Author Topic: Pizza Inn style  (Read 8969 times)

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Offline Chicago Bob

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Re: Pizza Inn style
« Reply #25 on: June 29, 2012, 04:29:36 PM »
aawshads,

Very nice, thank you sir.

Bob
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Offline Jet_deck

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Re: Pizza Inn style
« Reply #26 on: June 29, 2012, 04:37:10 PM »
aawshads,

Very nice, thank you sir.

Bob
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Helluva nice thing to do.
Her mind is Tiffany-twisted, she got the Mercedes bends

Offline DocSpine

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Re: Pizza Inn style
« Reply #27 on: June 29, 2012, 07:18:41 PM »
Way nice thanks!
"plus there are ingredients you cannot buy anywhere"  my mind just screams, so many questions.......


I am stuck on trying the pretzel crust challenge from  a while back, you ever try to dip a pizza crust into lye? You ever seen what it does to your trays lol.
Thanks for the hints on the crusts. Trying it this weekend.
« Last Edit: June 29, 2012, 07:23:31 PM by DocSpine »

Offline Zing

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Re: Pizza Inn style
« Reply #28 on: June 29, 2012, 08:10:00 PM »
Doc,

I presume the "ingredients you cannot buy anywhere" are those made by industrial food ingredient manufacturers and only sold in large quantities business-to-business. I am working to clone Shakey's Pizza  and have become convinced the dough mix contain ingredients that do not have to be declared on the label just like pink slime does not have to be declared on the labels of beef products.

Once restaurants start using ingredients you can't buy from a supermarket or foodservice distributor, it presents new challenges that I still have not figured out how to overcome.

Offline Tscarborough

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Re: Pizza Inn style
« Reply #29 on: June 29, 2012, 09:22:49 PM »
Quit trying to imitate factory food.....I am only kidding a little bit.

Offline DocSpine

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Re: Pizza Inn style
« Reply #30 on: June 30, 2012, 12:35:26 PM »
Not trying to recreate "factory food". Trying to recreate memories.  We are all trying to recreate something on this board be it Pizza Inn or a small villa in Tuscany's neo pizza.
Some days I would rather have a cracker thin Pizza Inn pizza than a (putting on flame suit) wood fired Neo pizza. But I grew up on Pizza Inn and Marrians Pizza in Ohio.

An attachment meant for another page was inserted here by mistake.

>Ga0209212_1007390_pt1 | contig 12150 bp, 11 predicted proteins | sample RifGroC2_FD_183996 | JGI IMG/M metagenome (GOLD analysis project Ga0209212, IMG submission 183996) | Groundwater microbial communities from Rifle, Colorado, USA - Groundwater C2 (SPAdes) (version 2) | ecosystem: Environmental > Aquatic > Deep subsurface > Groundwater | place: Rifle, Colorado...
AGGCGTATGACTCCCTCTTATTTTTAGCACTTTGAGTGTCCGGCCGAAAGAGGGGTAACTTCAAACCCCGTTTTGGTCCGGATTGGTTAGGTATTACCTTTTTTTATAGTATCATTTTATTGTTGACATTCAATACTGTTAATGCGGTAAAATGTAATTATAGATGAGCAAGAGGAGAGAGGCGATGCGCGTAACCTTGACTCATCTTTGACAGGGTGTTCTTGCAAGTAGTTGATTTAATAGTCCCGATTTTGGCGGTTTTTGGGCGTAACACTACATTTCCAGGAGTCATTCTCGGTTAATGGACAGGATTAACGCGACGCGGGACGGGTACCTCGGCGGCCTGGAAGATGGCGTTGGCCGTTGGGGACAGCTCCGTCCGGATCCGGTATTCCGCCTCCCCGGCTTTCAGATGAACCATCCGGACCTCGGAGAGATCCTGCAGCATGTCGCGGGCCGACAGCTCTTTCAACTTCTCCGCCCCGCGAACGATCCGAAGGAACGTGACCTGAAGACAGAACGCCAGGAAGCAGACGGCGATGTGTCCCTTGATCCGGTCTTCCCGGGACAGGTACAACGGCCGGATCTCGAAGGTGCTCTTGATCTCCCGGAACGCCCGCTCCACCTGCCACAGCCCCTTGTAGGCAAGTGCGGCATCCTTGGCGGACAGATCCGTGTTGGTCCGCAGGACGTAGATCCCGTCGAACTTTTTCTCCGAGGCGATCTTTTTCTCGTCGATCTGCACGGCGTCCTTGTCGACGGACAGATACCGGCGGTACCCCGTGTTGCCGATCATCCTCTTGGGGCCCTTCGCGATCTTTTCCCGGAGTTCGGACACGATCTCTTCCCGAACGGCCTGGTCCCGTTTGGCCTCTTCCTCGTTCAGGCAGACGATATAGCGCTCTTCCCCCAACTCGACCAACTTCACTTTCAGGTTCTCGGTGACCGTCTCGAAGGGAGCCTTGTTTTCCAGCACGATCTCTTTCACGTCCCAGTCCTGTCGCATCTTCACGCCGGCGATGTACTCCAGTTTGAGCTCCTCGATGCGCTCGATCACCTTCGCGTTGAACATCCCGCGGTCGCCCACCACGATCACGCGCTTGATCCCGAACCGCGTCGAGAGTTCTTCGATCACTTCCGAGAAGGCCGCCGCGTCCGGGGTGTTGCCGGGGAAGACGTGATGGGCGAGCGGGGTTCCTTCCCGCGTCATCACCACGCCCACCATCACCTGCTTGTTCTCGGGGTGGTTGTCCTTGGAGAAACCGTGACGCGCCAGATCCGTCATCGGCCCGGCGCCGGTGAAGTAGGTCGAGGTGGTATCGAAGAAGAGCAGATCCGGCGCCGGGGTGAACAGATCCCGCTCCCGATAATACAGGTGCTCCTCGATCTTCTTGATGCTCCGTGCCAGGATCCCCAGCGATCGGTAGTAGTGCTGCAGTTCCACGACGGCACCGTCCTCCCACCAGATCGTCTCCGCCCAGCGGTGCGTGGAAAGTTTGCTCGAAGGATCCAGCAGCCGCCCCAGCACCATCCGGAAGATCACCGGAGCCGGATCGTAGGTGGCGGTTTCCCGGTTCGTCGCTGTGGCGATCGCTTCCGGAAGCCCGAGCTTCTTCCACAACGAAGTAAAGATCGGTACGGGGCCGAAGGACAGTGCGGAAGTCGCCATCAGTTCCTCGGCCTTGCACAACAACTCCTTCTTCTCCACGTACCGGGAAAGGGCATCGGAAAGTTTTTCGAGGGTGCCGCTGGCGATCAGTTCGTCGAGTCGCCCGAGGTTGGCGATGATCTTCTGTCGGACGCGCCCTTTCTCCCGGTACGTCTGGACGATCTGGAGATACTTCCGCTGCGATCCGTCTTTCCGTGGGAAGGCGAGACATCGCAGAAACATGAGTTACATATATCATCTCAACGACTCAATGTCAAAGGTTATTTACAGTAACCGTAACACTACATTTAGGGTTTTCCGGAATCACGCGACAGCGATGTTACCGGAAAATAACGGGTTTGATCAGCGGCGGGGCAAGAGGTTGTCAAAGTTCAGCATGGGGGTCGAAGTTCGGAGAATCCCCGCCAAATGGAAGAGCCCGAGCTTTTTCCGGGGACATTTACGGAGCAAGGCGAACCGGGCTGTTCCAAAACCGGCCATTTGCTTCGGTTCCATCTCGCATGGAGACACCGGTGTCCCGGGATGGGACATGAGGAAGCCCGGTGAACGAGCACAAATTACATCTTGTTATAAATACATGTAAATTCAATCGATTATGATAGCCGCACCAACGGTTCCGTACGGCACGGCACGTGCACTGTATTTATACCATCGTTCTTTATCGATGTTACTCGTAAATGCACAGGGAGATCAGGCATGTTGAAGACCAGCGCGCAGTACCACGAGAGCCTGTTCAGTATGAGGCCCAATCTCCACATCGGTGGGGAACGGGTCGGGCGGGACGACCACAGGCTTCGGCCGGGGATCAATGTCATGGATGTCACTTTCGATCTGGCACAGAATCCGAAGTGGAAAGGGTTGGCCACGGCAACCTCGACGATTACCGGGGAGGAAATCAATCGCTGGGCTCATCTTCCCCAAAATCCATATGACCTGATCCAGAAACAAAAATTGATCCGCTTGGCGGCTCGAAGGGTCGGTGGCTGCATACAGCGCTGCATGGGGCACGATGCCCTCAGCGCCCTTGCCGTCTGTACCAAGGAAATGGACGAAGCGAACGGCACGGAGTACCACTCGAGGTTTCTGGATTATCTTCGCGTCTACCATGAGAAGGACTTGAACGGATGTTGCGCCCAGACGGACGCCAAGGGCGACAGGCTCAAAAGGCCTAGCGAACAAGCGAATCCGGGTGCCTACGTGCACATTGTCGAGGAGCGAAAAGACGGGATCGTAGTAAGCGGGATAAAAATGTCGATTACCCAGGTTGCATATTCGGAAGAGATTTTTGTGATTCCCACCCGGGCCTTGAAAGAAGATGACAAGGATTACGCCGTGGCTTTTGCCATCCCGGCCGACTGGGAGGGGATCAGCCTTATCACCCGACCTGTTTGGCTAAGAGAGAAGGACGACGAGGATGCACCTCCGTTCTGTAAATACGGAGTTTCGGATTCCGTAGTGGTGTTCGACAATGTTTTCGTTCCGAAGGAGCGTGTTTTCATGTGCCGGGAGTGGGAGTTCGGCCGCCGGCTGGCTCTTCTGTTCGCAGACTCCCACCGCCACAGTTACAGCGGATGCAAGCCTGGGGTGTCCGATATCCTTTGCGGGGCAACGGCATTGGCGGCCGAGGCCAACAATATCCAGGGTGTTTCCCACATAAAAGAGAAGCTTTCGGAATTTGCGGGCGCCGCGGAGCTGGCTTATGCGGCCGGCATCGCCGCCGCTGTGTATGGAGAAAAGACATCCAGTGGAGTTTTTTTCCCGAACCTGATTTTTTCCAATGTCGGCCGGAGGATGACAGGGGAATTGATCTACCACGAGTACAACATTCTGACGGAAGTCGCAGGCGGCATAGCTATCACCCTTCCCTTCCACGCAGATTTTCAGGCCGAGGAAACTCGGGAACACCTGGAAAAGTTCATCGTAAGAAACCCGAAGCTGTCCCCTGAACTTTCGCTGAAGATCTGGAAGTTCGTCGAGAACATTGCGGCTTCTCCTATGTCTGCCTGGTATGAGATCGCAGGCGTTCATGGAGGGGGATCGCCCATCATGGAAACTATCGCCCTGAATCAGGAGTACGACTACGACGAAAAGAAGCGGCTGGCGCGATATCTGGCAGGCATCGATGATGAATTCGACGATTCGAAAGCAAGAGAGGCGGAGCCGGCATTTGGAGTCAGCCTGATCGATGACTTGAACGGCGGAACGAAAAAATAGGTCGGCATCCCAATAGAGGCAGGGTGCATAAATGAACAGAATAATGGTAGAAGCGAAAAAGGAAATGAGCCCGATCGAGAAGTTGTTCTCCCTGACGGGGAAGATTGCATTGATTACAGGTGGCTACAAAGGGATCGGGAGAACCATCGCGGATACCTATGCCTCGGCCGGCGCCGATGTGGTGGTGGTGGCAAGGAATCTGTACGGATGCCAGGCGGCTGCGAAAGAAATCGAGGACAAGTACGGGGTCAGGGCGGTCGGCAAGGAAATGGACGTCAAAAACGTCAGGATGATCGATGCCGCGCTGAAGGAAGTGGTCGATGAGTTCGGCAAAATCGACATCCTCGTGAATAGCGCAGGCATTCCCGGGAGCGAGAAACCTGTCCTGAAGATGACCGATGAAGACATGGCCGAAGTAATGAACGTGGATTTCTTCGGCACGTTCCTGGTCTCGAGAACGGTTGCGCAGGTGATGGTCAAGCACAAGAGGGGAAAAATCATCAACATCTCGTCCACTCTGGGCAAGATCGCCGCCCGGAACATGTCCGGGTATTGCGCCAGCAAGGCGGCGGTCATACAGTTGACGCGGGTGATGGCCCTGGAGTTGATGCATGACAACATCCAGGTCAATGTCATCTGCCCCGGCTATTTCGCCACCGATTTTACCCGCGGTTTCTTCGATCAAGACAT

Guess I will never be admitted to the pizza snob society meetings now. :-D :angel: >:D

Offline Tscarborough

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Re: Pizza Inn style
« Reply #31 on: June 30, 2012, 04:43:40 PM »
Pizza Inn in the 1970s wasn't factory food, it was dough made with flour, water, salt, yeast, and oil. It was commissary but not pre-mixed.  It was the best crust there is, and my uncle makes it still  (and I try).

Offline Tscarborough

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Re: Pizza Inn style
« Reply #32 on: June 30, 2012, 04:54:08 PM »
If you ever find yourself in Lafayette Louisiana, visit his restaurant and enjoy some 1970's Pizza Inn thin crust.  He cooks it in a WFO at low temps and the toppings are more Roman than American, but the crust is exactly as he has been making it for the last 40 years.


Offline account

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Re: Pizza Inn style
« Reply #33 on: July 01, 2012, 06:10:35 PM »
Pizza Inn in the 1970s wasn't factory food, it was dough made with flour, water, salt, yeast, and oil. It was commissary but not pre-mixed.  It was the best crust there is, and my uncle makes it still  (and I try).

Do you have a recipe you can share?


Offline sotaboy

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Re: Pizza Inn style
« Reply #34 on: July 01, 2012, 08:39:39 PM »
ok, tried a combo of dr dough and aawshads.

Dough
Flour (100%):    170.66 g  |  6.02 oz | 0.38 lbs
Water (45%):    76.8 g  |  2.71 oz | 0.17 lbs
IDY (.6%):    1.02 g | 0.04 oz | 0 lbs | 0.34 tsp | 0.11 tbsp
Salt (1.75%):    2.99 g | 0.11 oz | 0.01 lbs | 0.62 tsp | 0.21 tbsp
Olive Oil (6%):    10.24 g | 0.36 oz | 0.02 lbs | 2.28 tsp | 0.76 tbsp
Honey (1%):    1.71 g | 0.06 oz | 0 lbs | 0.24 tsp | 0.08 tbsp
Total (154.35%):   263.41 g | 9.29 oz | 0.58 lbs | TF = 0.07
This is for a 13 inch pizza, but I crimped the edges to make it 12 inch.

Mixing:  I did it by hand, put water, honey. and IDY in a mixing bowl, waited 10 minutes, then added salt and oil. Added flour ( I used GM Better for Bread) about a half cup at a time, stirring with spoon, until the dough became too dense. Put the rest of the flour in, and  hand kneaded for about 6 minutes, til the flour was incorporated.
Put a little oil in a plastic container, covered ball in oil, covered container and let rise for 6 hours at room temp.

Baking:  Rolled to size I wanted, with a rolling pin. Used a little semolina flour while rolling.
Used a perforated anodized pan. Oven @ 450, pizza on bottom shelf. Rotated, of course.

This may not be a truly cracker style, because of the thickness. But this is the best thincrust I've ever made.


 

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